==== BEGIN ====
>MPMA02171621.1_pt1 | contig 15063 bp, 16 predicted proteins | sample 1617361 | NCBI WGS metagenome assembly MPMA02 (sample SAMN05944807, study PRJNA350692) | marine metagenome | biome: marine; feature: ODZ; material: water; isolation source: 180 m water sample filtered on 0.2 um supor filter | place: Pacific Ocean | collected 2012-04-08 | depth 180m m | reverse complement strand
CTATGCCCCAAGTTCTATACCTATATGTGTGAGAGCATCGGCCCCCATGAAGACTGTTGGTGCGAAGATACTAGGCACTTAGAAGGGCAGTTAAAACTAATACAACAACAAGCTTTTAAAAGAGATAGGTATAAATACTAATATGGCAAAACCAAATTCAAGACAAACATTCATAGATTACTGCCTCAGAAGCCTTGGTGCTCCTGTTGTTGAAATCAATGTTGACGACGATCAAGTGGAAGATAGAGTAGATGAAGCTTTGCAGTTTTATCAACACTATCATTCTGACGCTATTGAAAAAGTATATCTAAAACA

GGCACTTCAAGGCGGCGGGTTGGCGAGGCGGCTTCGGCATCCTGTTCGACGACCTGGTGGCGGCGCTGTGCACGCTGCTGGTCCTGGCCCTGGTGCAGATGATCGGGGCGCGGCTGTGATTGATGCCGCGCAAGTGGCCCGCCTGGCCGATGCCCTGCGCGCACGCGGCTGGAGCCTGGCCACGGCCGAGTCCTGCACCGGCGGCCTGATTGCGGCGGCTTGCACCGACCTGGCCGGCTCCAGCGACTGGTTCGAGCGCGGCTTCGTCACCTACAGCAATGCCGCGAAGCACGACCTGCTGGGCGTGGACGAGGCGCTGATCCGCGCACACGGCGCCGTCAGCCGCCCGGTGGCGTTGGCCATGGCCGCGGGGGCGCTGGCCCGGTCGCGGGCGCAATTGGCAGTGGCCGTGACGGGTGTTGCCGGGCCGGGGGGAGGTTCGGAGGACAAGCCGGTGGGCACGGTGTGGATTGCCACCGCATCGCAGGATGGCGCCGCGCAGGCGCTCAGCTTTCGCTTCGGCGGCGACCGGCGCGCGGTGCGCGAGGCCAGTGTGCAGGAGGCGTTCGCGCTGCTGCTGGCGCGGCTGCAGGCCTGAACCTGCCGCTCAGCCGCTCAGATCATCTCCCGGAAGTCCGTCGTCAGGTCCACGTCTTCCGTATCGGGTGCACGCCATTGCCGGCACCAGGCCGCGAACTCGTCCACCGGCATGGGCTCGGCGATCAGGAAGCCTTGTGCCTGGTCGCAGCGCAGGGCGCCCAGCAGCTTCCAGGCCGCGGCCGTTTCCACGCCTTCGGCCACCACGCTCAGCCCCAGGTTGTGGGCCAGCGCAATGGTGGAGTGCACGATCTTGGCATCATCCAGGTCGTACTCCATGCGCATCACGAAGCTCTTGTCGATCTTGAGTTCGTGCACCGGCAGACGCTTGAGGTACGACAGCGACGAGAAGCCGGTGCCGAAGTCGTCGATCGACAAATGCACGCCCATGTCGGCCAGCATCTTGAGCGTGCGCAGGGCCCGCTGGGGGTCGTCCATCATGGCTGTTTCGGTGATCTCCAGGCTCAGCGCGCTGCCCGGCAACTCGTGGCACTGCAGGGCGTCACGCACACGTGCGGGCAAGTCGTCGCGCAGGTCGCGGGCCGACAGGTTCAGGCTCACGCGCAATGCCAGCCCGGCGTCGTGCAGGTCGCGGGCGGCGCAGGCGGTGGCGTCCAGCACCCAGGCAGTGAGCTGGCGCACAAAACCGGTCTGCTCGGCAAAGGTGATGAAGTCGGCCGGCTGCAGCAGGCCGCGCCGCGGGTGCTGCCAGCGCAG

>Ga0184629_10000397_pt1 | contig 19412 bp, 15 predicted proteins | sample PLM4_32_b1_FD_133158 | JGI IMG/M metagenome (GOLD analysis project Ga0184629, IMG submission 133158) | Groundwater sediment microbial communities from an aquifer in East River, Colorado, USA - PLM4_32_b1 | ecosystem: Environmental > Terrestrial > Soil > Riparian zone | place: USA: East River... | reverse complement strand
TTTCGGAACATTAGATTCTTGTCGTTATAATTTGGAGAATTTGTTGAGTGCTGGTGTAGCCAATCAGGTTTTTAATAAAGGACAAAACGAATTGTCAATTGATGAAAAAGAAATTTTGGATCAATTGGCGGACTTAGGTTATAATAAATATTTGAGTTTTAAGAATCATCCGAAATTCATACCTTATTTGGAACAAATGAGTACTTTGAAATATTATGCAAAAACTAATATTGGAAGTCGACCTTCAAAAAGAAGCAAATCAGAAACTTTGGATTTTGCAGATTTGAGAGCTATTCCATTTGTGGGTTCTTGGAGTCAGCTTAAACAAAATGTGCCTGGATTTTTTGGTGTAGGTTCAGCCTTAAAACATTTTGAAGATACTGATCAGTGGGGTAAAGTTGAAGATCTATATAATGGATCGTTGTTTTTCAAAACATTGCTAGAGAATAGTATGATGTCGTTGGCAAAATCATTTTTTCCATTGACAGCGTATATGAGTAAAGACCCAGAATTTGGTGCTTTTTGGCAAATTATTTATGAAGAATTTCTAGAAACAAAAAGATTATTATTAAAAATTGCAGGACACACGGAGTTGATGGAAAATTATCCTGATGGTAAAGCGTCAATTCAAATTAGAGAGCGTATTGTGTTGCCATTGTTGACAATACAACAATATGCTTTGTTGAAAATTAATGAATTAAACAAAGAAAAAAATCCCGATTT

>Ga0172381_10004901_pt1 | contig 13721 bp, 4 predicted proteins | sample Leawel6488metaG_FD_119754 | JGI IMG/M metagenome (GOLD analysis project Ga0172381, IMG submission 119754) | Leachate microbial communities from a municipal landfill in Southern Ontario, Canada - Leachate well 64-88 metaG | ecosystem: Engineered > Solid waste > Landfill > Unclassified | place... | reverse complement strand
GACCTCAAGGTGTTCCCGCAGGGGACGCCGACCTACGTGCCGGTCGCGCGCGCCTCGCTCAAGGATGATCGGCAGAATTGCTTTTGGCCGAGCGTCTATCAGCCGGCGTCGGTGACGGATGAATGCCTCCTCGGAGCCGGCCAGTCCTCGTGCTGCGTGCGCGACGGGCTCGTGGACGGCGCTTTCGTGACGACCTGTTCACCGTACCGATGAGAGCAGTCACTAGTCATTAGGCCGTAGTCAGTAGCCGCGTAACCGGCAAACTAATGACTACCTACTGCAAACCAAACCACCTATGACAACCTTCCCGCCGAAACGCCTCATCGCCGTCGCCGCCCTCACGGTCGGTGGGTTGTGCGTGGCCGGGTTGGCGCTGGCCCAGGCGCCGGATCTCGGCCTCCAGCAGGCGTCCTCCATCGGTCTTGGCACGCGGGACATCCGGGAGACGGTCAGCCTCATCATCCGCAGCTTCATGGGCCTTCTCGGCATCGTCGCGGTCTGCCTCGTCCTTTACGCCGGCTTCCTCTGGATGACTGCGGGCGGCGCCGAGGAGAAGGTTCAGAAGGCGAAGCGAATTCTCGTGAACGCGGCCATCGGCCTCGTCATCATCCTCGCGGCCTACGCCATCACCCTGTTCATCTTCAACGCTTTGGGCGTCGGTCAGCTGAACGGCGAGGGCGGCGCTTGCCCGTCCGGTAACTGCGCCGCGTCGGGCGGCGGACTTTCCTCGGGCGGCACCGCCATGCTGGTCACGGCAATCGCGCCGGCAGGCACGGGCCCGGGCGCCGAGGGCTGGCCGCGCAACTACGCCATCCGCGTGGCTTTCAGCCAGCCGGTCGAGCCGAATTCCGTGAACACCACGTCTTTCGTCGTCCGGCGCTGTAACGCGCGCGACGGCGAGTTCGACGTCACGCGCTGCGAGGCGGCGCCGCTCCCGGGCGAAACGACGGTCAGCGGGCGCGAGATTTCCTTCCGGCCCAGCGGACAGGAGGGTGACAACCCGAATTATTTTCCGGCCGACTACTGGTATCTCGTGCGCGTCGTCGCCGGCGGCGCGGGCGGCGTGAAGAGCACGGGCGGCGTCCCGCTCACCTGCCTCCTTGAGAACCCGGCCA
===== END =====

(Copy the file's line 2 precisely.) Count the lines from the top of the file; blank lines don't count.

CTATGCCCCAAGTTCTATACCTATATGTGTGAGAGCATCGGCCCCCATGAAGACTGTTGGTGCGAAGATACTAGGCACTTAGAAGGGCAGTTAAAACTAATACAACAACAAGCTTTTAAAAGAGATAGGTATAAATACTAATATGGCAAAACCAAATTCAAGACAAACATTCATAGATTACTGCCTCAGAAGCCTTGGTGCTCCTGTTGTTGAAATCAATGTTGACGACGATCAAGTGGAAGATAGAGTAGATGAAGCTTTGCAGTTTTATCAACACTATCATTCTGACGCTATTGAAAAAGTATATCTAAAACA